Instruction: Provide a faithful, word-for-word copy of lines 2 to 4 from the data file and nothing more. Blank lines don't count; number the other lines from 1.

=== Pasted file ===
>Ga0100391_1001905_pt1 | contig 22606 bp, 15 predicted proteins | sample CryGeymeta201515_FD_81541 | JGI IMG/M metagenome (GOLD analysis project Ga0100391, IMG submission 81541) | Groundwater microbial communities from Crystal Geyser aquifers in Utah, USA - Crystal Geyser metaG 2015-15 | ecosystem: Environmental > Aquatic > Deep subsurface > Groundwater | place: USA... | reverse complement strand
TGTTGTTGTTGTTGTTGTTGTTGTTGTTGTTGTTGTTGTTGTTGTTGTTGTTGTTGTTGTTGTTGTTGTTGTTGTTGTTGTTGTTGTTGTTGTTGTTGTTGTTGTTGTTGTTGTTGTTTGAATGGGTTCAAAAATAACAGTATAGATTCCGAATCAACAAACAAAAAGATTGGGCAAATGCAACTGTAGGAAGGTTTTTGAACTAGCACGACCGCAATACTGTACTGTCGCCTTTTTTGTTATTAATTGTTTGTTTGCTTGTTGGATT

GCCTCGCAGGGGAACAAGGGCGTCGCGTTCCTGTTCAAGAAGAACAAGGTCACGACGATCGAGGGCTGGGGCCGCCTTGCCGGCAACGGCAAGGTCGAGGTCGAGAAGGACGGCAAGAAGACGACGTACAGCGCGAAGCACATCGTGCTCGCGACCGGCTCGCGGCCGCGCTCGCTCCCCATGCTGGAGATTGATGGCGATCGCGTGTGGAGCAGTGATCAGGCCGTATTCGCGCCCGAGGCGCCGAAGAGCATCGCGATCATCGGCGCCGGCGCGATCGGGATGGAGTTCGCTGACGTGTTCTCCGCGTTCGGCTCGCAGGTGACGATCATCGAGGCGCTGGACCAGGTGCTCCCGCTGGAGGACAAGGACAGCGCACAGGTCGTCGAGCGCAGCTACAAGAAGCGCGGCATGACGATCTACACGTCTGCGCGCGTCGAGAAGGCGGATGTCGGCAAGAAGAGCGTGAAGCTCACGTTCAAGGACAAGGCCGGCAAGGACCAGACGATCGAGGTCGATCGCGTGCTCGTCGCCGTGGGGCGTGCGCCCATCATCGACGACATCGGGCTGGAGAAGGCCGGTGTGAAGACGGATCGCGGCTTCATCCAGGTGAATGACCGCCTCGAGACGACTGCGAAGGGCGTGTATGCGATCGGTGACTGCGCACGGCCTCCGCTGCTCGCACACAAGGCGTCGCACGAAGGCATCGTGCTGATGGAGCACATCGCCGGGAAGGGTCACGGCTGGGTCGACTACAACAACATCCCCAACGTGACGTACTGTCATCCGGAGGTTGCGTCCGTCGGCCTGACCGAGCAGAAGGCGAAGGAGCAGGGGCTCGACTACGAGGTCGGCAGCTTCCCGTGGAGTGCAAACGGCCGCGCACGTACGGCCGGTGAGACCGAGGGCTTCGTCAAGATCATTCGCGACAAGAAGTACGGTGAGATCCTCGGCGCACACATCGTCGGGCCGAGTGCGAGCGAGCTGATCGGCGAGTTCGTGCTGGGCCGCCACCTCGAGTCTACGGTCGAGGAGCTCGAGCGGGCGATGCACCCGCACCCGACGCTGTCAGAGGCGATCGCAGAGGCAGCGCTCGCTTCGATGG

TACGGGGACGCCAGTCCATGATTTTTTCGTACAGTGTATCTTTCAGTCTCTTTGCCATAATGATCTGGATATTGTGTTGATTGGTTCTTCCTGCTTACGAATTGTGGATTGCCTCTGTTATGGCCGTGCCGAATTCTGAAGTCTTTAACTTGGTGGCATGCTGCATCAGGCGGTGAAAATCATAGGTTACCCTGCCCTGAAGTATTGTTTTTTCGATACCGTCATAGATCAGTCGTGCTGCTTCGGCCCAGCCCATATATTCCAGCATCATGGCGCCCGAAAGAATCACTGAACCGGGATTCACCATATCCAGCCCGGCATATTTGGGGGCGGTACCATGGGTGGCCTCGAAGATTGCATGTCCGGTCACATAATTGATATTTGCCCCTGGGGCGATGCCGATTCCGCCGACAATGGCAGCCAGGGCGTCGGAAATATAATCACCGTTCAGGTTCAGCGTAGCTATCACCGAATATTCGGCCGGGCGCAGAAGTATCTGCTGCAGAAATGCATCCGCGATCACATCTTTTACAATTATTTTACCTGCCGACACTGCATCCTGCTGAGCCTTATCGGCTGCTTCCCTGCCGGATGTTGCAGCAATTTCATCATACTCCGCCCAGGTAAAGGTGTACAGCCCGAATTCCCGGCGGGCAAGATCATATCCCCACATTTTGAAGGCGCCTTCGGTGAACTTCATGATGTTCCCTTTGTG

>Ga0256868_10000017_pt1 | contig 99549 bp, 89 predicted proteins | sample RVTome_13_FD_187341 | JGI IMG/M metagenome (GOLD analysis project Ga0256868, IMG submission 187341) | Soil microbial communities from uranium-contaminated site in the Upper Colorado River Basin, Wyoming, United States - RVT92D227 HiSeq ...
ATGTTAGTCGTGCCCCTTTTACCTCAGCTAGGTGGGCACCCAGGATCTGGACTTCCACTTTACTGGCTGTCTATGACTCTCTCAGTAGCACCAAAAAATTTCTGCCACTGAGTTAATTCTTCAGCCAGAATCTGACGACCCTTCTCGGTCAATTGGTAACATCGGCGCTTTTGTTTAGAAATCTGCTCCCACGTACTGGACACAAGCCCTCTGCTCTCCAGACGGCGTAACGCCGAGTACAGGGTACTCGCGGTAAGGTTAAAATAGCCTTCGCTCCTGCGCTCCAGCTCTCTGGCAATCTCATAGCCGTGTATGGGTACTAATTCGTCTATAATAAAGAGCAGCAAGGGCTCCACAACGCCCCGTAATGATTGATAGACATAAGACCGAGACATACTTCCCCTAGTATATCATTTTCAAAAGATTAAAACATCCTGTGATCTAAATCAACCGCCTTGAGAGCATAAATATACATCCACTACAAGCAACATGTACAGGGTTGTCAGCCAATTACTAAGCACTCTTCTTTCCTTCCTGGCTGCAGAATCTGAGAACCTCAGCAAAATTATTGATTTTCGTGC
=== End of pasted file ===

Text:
TGTTGTTGTTGTTGTTGTTGTTGTTGTTGTTGTTGTTGTTGTTGTTGTTGTTGTTGTTGTTGTTGTTGTTGTTGTTGTTGTTGTTGTTGTTGTTGTTGTTGTTGTTGTTGTTGTTGTTTGAATGGGTTCAAAAATAACAGTATAGATTCCGAATCAACAAACAAAAAGATTGGGCAAATGCAACTGTAGGAAGGTTTTTGAACTAGCACGACCGCAATACTGTACTGTCGCCTTTTTTGTTATTAATTGTTTGTTTGCTTGTTGGATT

GCCTCGCAGGGGAACAAGGGCGTCGCGTTCCTGTTCAAGAAGAACAAGGTCACGACGATCGAGGGCTGGGGCCGCCTTGCCGGCAACGGCAAGGTCGAGGTCGAGAAGGACGGCAAGAAGACGACGTACAGCGCGAAGCACATCGTGCTCGCGACCGGCTCGCGGCCGCGCTCGCTCCCCATGCTGGAGATTGATGGCGATCGCGTGTGGAGCAGTGATCAGGCCGTATTCGCGCCCGAGGCGCCGAAGAGCATCGCGATCATCGGCGCCGGCGCGATCGGGATGGAGTTCGCTGACGTGTTCTCCGCGTTCGGCTCGCAGGTGACGATCATCGAGGCGCTGGACCAGGTGCTCCCGCTGGAGGACAAGGACAGCGCACAGGTCGTCGAGCGCAGCTACAAGAAGCGCGGCATGACGATCTACACGTCTGCGCGCGTCGAGAAGGCGGATGTCGGCAAGAAGAGCGTGAAGCTCACGTTCAAGGACAAGGCCGGCAAGGACCAGACGATCGAGGTCGATCGCGTGCTCGTCGCCGTGGGGCGTGCGCCCATCATCGACGACATCGGGCTGGAGAAGGCCGGTGTGAAGACGGATCGCGGCTTCATCCAGGTGAATGACCGCCTCGAGACGACTGCGAAGGGCGTGTATGCGATCGGTGACTGCGCACGGCCTCCGCTGCTCGCACACAAGGCGTCGCACGAAGGCATCGTGCTGATGGAGCACATCGCCGGGAAGGGTCACGGCTGGGTCGACTACAACAACATCCCCAACGTGACGTACTGTCATCCGGAGGTTGCGTCCGTCGGCCTGACCGAGCAGAAGGCGAAGGAGCAGGGGCTCGACTACGAGGTCGGCAGCTTCCCGTGGAGTGCAAACGGCCGCGCACGTACGGCCGGTGAGACCGAGGGCTTCGTCAAGATCATTCGCGACAAGAAGTACGGTGAGATCCTCGGCGCACACATCGTCGGGCCGAGTGCGAGCGAGCTGATCGGCGAGTTCGTGCTGGGCCGCCACCTCGAGTCTACGGTCGAGGAGCTCGAGCGGGCGATGCACCCGCACCCGACGCTGTCAGAGGCGATCGCAGAGGCAGCGCTCGCTTCGATGG

TACGGGGACGCCAGTCCATGATTTTTTCGTACAGTGTATCTTTCAGTCTCTTTGCCATAATGATCTGGATATTGTGTTGATTGGTTCTTCCTGCTTACGAATTGTGGATTGCCTCTGTTATGGCCGTGCCGAATTCTGAAGTCTTTAACTTGGTGGCATGCTGCATCAGGCGGTGAAAATCATAGGTTACCCTGCCCTGAAGTATTGTTTTTTCGATACCGTCATAGATCAGTCGTGCTGCTTCGGCCCAGCCCATATATTCCAGCATCATGGCGCCCGAAAGAATCACTGAACCGGGATTCACCATATCCAGCCCGGCATATTTGGGGGCGGTACCATGGGTGGCCTCGAAGATTGCATGTCCGGTCACATAATTGATATTTGCCCCTGGGGCGATGCCGATTCCGCCGACAATGGCAGCCAGGGCGTCGGAAATATAATCACCGTTCAGGTTCAGCGTAGCTATCACCGAATATTCGGCCGGGCGCAGAAGTATCTGCTGCAGAAATGCATCCGCGATCACATCTTTTACAATTATTTTACCTGCCGACACTGCATCCTGCTGAGCCTTATCGGCTGCTTCCCTGCCGGATGTTGCAGCAATTTCATCATACTCCGCCCAGGTAAAGGTGTACAGCCCGAATTCCCGGCGGGCAAGATCATATCCCCACATTTTGAAGGCGCCTTCGGTGAACTTCATGATGTTCCCTTTGTG